Saturday Sampler: The New Mexican by William Burgdorf
August 5, 2017
Ahead of him lies deception, heartbreak, ambush, friendship, love, and a resolution at the end of his odyssey that is terrifying.
Zepaniah Bierman, a mustanger turned hunter, lies on the top of the rocky sandy arroyo. Sweat trickles down his face and stains the shirt across his back as the sun beats daggers of heat on the Chihuahuan desert.
Out there is a scout for three riders that torched his ranch in Mesilla. The only way out of this eternal furnace is back to New Mexico; Zep will track them there encountering Mexican cavalry, Apaches, outlaws, and a strong-willed young woman that wait for him.
His trail carries him from Old Mexico to Santa Fe, surviving the Jornada del Muerto, and covering the length of 1858 New Mexico Territory discovering deception, heartbreak, ambush, friendship, love, and a resolution at the end of his odyssey that is terrifying.
Heat waves ripple and shimmer upward from the desert floor in the midday sun. A cactus wren scolds loudly as it darts among the thorns. Alschesay hugs the base of the ocotillo, motionless.
The youth’s obsidian eyes survey the landscape before him, they capture every movement in the desert. Short by Apache standards, Alchesays’s sinewy body and unyielding discipline help him to survive in this harsh land of cactus and rocks. He keeps shoulder-length black hair from his face by a headband. A dark complexion, long breechcloth, and boot-like moccasins all blend into the landscape.
To his left, a Gila monster squirms from beneath a rocky outcropping in the scorching sun, contrary to its nature, and scuttles over to the next rock pile. Its beaded, striped black and orange hide sparkles in the sunlight.
Why does the lizard make a move in the heat of the day? What dislodges it from its slumber? Ground vibrations? Rattlesnake?
He watches as a figure moves out of the foothills, a silhouette rides steadily toward him. He remains immobile; the relentless sun pounds down, it cuts into his back like a dagger’s angry blade. Remaining motionless means life.
Alchesay remembers enduring the “toughening” that prepares Apache youths to become warriors. Rising early, before the morning star, he ran, ran, ran for miles; learned to carry water in his mouth, and then spit the water into a bowl to show none is sipped. He learns to bear the unbearable and be oblivious to pain. In sling battles, struck many times, jagged rocks leave scars on cheek, arms, and chest; he gives as good as he gets. Carefully he listens and learns all the old warriors have to tell, it may save his life someday.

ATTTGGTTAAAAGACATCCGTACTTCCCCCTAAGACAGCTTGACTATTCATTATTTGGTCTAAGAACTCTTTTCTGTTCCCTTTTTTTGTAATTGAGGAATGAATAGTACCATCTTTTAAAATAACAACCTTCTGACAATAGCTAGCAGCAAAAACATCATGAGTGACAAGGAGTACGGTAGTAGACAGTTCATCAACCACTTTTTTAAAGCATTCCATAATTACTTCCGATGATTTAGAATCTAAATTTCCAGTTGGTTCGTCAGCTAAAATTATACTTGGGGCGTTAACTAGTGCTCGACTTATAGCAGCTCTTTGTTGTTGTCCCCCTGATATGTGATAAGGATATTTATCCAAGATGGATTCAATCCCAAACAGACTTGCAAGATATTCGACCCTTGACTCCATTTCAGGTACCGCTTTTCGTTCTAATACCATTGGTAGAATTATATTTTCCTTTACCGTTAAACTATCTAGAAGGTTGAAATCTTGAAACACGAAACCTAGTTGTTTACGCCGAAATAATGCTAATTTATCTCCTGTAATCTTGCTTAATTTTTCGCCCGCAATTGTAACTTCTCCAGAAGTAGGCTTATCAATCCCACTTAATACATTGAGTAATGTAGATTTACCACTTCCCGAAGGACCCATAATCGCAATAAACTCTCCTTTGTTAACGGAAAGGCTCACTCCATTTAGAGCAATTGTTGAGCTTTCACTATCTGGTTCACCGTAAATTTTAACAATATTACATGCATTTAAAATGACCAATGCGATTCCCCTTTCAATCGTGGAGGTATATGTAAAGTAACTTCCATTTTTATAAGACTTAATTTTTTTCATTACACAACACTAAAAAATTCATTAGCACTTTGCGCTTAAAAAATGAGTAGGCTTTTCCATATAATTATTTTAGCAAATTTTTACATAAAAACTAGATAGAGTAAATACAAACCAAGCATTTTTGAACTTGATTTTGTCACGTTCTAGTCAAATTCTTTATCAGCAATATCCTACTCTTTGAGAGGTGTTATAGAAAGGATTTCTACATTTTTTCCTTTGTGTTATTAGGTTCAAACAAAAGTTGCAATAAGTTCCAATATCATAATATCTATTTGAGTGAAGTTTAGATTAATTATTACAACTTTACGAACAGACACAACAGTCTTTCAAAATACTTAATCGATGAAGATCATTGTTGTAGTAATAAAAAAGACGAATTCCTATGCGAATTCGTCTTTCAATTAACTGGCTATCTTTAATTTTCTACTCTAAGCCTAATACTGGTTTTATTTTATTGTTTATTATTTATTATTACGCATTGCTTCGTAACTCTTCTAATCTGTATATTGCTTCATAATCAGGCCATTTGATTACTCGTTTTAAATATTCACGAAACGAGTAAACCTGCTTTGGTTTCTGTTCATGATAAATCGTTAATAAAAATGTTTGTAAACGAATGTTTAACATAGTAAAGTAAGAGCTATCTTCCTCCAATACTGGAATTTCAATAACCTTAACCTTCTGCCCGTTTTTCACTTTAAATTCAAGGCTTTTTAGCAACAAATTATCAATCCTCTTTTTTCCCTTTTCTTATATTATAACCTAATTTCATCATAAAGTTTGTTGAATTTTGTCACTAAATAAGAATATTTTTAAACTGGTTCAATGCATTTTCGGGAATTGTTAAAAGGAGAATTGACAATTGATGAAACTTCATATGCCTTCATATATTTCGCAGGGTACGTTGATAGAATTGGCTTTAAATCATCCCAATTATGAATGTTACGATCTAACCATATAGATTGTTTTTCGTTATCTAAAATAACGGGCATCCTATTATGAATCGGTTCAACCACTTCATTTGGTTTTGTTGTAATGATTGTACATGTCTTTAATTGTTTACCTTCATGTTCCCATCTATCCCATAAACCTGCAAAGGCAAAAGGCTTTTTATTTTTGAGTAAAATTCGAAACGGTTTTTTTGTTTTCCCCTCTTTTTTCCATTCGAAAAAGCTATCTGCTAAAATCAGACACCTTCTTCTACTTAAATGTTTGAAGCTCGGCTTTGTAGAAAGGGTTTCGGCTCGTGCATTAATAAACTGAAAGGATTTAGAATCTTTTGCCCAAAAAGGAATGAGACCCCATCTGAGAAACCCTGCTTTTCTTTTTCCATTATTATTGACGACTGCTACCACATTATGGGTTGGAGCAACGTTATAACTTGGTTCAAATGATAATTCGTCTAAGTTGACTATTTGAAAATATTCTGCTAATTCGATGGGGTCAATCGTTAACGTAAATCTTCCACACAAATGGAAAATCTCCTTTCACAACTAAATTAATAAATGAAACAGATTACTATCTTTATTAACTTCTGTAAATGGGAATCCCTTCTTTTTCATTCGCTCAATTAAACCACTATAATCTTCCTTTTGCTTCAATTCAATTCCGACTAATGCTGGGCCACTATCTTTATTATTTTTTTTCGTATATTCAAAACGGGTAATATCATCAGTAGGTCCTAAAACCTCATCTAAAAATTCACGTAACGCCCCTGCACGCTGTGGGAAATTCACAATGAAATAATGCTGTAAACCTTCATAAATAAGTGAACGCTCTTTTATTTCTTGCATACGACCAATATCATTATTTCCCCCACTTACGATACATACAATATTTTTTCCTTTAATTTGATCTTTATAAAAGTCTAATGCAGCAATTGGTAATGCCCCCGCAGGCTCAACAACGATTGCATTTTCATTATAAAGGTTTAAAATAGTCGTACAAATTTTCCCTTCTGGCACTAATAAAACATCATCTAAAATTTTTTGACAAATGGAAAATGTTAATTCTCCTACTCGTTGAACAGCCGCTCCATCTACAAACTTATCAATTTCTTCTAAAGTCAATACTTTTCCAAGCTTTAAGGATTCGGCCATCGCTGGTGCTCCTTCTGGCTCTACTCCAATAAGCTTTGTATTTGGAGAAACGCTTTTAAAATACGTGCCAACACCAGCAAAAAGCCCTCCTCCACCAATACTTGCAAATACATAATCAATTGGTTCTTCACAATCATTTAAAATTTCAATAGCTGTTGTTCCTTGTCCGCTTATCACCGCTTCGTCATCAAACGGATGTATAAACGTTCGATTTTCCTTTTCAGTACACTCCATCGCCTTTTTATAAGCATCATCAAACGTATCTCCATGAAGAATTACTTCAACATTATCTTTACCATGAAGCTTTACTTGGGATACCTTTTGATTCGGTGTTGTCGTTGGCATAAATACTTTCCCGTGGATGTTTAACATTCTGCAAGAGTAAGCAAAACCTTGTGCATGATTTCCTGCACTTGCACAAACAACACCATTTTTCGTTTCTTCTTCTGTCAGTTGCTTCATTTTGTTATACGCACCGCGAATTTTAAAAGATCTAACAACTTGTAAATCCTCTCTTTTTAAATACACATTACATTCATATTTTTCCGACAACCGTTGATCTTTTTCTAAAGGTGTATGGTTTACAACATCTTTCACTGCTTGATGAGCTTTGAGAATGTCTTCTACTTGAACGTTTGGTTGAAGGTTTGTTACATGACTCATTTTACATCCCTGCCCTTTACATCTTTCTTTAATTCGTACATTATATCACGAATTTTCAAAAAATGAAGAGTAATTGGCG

Watching the rider come nearer, he sees it’s a pony soldier wearing a slouch hat pulled low over his brow, a dark blue uniform shirt, and striped trousers encrusted with many miles of dirt. A fold-over flap satchel hangs across his chest. He’s a messenger. His face is covered in dirty thick whiskers, brown touched with gray.
Alchesay glances at a red-tailed hawk circling slowly above him. The raptor’s slow gliding motion on air currents rising from the desert allows this predator to watch for prey. He feels a soulful kinship with the hawk. Any small creature that moves below becomes the bird’s next meal.
Close now, the man dismounts. His tall dirty black boots raise a little dust as he loosens the saddle’s cinch and waters his mount from a canteen using his hat. He takes care of his mount before himself. This land requires it and the land is merciless.
Alchesay wonders. Where is he headed? Who does he think he will find in the desert? Who waits for a message he has to deliver? WHY does he dare to journey alone into Apacheria?